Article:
In Kyiv, over 1,000 Seder kits, with food and holiday supplies, were sent to residents of the city forced to celebrate the Seder at home, instead of with the entire community, due to the daily evening curfew.

A multilingual children's Haggadah

The Center for Religious Affairs in the Diaspora has published a children’s Haggadah in 22 languages including Bulgarian, Hindi, Italian, Spanish, Swedish, Serbian, Turkish, English, Dutch, Danish, Croatian, Estonian, Finnish, Portuguese, Polish and Russian. Roi Abecassis, the center’s director-general, said it is “attentive to the needs of the small Jewish communities around the world. These communities struggle to maintain the dwindling number of congregants.” The way to strengthen these communities, he added, “is by making the Seder night accessible to the next generation of children in their own language.”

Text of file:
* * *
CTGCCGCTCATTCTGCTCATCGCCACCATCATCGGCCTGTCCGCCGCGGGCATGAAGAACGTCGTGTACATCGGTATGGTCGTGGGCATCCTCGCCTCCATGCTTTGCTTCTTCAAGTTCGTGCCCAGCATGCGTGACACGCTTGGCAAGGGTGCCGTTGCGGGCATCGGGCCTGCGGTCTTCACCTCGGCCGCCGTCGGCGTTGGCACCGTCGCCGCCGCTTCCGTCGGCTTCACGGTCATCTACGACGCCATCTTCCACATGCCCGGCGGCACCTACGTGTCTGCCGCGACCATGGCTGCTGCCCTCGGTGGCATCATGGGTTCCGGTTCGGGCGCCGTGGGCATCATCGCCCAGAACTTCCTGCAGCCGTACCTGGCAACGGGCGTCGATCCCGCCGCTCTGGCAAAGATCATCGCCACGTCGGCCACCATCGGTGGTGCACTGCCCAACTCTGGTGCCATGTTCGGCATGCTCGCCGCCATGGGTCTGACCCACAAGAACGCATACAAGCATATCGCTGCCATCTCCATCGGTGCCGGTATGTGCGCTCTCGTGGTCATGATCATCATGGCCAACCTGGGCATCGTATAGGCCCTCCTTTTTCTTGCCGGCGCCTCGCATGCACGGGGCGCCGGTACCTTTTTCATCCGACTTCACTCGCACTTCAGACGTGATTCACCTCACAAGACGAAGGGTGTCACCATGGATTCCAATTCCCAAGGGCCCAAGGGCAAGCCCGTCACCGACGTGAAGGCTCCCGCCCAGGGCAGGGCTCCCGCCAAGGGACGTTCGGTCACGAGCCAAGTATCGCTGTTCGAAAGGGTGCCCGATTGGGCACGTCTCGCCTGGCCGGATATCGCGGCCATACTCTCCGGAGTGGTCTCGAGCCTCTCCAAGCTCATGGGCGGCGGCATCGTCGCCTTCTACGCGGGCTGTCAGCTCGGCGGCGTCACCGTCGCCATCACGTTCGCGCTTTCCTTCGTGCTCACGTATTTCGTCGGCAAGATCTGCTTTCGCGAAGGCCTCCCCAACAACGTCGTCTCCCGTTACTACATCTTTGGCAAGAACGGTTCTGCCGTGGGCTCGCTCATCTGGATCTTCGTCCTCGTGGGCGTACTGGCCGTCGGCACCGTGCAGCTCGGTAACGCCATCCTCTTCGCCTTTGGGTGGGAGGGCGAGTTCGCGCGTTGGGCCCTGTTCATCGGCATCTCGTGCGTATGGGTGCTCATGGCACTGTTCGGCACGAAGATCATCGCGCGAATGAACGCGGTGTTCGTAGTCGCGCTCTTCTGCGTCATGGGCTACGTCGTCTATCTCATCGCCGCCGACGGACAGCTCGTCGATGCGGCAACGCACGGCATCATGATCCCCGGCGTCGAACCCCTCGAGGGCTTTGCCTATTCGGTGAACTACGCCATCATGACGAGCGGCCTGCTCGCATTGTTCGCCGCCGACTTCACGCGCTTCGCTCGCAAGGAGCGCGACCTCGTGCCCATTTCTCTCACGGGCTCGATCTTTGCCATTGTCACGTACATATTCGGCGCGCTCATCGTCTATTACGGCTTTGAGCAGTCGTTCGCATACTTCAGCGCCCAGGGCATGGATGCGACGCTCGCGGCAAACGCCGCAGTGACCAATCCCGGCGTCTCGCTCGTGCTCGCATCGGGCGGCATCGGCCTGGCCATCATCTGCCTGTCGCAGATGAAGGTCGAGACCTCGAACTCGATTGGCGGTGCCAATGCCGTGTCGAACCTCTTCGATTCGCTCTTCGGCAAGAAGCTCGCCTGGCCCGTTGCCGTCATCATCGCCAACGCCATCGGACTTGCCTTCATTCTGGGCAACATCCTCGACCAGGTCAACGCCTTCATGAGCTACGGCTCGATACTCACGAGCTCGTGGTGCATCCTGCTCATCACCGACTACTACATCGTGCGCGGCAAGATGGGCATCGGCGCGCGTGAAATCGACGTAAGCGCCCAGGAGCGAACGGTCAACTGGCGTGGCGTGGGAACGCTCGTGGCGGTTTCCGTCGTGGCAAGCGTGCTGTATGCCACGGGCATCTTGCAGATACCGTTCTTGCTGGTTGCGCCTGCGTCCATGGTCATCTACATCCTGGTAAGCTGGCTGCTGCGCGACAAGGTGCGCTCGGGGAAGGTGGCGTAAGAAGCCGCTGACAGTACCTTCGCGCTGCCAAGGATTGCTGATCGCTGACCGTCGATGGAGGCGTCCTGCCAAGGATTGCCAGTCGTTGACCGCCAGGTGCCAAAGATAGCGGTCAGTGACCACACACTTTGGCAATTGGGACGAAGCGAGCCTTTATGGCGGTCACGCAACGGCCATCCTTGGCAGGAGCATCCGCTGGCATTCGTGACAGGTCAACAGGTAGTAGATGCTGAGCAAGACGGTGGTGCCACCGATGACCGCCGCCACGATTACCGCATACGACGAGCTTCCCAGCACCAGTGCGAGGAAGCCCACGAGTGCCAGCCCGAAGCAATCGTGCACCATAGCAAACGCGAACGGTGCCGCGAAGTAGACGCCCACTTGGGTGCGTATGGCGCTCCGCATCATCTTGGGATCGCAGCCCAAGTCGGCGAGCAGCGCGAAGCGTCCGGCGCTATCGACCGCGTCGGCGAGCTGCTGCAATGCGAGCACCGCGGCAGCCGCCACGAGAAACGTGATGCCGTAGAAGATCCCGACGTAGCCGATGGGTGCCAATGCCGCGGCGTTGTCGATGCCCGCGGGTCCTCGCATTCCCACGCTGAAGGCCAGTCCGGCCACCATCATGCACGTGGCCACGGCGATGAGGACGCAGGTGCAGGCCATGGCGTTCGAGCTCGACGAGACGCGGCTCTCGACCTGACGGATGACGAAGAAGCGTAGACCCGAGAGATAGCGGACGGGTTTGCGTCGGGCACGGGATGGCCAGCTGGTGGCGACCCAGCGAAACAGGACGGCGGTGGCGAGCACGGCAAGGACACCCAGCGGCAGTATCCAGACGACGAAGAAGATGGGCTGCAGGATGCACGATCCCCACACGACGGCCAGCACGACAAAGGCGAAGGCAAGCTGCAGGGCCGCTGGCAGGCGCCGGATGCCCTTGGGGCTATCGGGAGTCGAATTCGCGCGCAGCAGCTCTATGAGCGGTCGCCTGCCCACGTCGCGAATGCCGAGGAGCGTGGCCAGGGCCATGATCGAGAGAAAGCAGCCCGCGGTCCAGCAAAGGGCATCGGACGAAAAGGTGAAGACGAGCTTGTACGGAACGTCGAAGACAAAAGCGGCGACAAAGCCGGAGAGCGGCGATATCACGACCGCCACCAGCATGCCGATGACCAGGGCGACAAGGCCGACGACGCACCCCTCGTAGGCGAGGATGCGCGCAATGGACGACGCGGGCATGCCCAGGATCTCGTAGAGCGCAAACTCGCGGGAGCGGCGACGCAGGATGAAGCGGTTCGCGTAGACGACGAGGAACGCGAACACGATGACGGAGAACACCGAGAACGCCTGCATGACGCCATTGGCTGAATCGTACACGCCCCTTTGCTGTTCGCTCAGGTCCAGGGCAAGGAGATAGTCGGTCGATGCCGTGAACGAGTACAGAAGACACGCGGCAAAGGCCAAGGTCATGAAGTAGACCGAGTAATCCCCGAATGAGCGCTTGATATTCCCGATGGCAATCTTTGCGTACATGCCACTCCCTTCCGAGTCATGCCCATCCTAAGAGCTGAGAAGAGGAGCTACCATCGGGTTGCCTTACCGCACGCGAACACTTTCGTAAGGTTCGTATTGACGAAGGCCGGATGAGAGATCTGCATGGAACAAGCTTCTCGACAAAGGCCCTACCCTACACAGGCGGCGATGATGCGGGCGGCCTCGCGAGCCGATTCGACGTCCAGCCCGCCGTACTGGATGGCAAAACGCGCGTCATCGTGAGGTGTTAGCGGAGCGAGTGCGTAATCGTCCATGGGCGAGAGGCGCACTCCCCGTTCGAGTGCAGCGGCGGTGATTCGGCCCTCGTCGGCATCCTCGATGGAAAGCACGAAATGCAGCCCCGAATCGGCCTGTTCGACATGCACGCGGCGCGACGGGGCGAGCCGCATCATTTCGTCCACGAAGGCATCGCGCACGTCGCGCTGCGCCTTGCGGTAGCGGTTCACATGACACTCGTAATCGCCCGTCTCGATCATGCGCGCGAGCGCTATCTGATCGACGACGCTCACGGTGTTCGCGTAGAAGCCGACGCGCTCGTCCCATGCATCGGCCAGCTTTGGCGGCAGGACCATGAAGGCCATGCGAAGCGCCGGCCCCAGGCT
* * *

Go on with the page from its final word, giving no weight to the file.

The Haggadah, filled with illustrations and explanations, can be downloaded for free.

Passover Seders for Jewish refugees fleeing Ukraine

Jewish refugees from Ukraine have joined Jewish communities across Europe as the war drags on. Some 5,000 food baskets worth $150,000 will be delivered to thousands of Jewish refugees across Europe through the Relief Fund of the Conference of European Rabbis (CER).

The CER will be assisting Jewish refugees in Poland, Romania, Moldova and Hungary. The initial funding of $3 million was donated by Yuri and Julia Milner, who established a special fund for Ukrainian refugees to assist them in finding a home after being uprooted.